Responding to a follow-up email from The Chronicle, Curtis Hedger, the county’s corporation counsel, said that those bonds could be used for public infrastructure projects such as bridges and roads, if the governmental entity responsible for such bridges and roads was willing to bond for those projects.
Separately, the city of Ann Arbor was allocated up to $11.511 million worth of Recovery Zone Economic Development bonds. At its Aug. 5, 2010 meeting, the city council designated the entire city as a “recovery zone” – a step necessary in order to issue the bonds. At this point, however, no projects using these bonds have been proposed for the city. In August, the city applied for TIGER II grants from the U.S. Dept. of Transportation to fund the East Stadium bridges replacement project, estimated to cost about $23 million.
St. Joe’s Agreement for the Delonis Center
Commissioners voted to terminate a joint operating and lease agreement with St. Joseph Mercy Health System for the Delonis Center, the county’s homeless shelter. The agreement had been signed at the shelter’s inception, when St. Joe’s agreed to take over the lease and operations of the center if the entity created to handle those responsibilities – the Washtenaw Housing Alliance – failed to do so. The agreement also gave WHA board members from St. Joe’s a greater level of responsibility in approving budgets and out-of-budget expenditures.
There was no discussion of the resolution to terminate the agreement during Wednesday’s meeting. However, during an administrative briefing for commissioners held on Aug. 25, county administrator Verna McDaniel said that St. Joe’s has been discussing this possibility for several months. They felt it was time to take a step back from the operations, though they’ll retain seats on the WHA board of directors and remain a “quiet force,” McDaniel said. Kathleen Rhine, vice president of administrative services for St. Joseph Mercy Health System, serves as president of WHA’s board of directors, and Yvonne Gellise, the system’s senior advisor for governance, is a board member.
Also at the administrative briefing, commissioner Barbara Bergman expressed concern about whether the county/city of Ann Arbor Office of Community Development had sufficient staff to take on support for the Delonis Center. McDaniel said that OCD’s director, Mary Jo Callan, is careful to make sure her staff has adequate resources for the projects that they tackle. So far, McDaniel added, they haven’t had to ask for general fund support – they’ve been able to find grants and other funding sources to do the work.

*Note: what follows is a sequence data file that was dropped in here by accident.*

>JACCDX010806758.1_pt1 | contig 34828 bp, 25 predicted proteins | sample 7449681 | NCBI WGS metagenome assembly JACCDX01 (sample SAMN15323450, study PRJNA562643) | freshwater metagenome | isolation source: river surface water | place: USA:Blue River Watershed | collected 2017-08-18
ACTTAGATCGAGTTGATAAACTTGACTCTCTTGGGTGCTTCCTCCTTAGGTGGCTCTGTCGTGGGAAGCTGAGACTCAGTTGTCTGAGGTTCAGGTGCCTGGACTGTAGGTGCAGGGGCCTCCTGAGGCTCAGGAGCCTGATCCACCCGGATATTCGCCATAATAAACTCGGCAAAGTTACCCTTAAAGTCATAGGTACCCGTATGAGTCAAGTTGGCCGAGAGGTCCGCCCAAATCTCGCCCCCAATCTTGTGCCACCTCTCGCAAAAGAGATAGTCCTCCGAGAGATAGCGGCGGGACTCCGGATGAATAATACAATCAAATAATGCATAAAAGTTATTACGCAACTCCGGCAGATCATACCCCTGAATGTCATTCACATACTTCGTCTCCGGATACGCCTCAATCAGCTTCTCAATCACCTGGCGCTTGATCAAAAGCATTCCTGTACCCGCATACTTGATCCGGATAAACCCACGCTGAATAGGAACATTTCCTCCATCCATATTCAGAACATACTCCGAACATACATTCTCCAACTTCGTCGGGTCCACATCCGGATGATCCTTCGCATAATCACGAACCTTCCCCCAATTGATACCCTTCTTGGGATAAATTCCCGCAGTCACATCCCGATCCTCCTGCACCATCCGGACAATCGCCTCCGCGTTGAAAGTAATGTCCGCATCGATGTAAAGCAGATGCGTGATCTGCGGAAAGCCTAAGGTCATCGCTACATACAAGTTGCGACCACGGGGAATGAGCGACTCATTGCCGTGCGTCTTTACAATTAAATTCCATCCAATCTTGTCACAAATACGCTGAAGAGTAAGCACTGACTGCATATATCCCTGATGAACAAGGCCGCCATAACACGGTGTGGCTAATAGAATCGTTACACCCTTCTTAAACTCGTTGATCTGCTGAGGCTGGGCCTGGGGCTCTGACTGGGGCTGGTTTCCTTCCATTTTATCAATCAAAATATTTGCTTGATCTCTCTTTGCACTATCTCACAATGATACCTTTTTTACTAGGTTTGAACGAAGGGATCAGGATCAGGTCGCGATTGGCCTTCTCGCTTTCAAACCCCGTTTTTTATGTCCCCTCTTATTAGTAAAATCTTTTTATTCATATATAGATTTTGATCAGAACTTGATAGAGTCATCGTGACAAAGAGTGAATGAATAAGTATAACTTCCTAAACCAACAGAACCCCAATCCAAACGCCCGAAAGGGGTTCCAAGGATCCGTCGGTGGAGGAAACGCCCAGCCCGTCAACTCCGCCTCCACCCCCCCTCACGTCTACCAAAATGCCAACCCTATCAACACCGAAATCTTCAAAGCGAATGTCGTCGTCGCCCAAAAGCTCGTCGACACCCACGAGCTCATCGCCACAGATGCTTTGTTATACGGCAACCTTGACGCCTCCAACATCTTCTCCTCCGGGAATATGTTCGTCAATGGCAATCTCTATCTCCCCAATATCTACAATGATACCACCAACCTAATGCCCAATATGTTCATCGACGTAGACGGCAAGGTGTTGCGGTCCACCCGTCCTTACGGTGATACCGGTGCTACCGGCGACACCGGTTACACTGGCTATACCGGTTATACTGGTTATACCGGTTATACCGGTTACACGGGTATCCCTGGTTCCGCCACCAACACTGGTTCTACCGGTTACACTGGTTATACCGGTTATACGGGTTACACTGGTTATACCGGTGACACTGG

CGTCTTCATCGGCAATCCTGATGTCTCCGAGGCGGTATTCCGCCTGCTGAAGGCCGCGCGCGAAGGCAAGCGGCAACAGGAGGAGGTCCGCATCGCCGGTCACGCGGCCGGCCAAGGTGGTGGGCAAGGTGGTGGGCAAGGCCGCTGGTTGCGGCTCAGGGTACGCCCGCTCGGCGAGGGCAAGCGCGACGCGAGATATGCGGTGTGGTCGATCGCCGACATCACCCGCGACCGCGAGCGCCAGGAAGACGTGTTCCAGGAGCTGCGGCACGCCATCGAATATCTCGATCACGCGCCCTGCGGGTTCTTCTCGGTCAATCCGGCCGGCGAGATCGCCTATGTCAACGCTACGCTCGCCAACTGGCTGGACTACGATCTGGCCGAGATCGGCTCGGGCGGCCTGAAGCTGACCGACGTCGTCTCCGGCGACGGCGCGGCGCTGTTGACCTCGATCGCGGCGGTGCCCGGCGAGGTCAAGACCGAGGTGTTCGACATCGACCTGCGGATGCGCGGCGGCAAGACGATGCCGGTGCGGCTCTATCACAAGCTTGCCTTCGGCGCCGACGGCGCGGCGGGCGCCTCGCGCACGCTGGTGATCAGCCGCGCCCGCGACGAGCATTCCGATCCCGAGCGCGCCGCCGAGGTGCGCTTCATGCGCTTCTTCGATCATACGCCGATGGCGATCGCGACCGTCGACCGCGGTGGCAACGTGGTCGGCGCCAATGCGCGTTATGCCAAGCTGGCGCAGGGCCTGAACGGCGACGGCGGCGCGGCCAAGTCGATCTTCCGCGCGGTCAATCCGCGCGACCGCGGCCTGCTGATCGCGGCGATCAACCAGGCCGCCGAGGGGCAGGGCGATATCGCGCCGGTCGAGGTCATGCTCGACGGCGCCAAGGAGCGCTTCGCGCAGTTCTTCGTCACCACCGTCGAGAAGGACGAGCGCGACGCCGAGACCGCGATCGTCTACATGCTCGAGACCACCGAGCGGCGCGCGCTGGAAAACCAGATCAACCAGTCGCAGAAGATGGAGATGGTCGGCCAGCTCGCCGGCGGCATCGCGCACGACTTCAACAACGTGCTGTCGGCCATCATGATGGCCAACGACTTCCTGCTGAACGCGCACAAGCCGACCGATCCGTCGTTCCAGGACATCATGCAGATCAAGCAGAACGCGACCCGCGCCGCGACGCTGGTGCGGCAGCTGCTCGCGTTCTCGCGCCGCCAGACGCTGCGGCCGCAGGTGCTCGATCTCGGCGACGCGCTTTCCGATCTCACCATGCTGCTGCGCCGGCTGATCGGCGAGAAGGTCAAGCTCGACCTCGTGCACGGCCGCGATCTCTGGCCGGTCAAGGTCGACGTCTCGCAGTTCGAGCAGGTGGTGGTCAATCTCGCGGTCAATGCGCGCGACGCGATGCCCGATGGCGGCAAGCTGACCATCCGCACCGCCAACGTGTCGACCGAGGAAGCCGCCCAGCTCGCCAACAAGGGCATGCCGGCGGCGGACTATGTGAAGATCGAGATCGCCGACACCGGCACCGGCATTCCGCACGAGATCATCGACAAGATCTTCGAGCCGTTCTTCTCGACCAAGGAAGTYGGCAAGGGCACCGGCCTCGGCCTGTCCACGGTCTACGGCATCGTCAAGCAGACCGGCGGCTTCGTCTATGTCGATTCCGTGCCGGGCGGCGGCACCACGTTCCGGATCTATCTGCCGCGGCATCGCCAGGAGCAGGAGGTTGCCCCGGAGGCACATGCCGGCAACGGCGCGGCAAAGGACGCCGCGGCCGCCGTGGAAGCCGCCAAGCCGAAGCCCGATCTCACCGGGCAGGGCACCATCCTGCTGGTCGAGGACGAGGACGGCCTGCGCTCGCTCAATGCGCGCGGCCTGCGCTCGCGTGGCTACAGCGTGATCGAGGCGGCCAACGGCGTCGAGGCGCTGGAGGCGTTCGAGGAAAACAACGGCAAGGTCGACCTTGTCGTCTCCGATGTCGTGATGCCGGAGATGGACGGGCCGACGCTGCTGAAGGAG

Rolland Sizemore Jr. noted that OCD had taken on several additional responsibilities over the past year, as had Callan. “I just don’t want to burn her out,” he said.
Leah Gunn described St. Joe as having been a great partner in the Delonis Center. “We owe a great debt of gratitude to them,” she said. Bergman suggested finding some way to publicly acknowledge the role that St. Joe’s played.
Transfer of Travel Money Tabled
During the time for commissioners to propose items for current or future discussion, Kristin Judge made a motion to approve the transfer of no more than $1,300 from commissioner Ronnie Peterson’s flex account, to be moved into Judge’s account. The funding would be used for travel, Judge said. Peterson supported the motion.
By way of background, in 2009 commissioners approved the creation of flex accounts that pooled previous line items for per diem, travel, and convention/conference expenses. The budget calls for $3,550 per commissioner for these accounts. When the accounts were approved, three commissioners – Leah Gunn, Jeff Irwin and Barbara Bergman – voted against the change.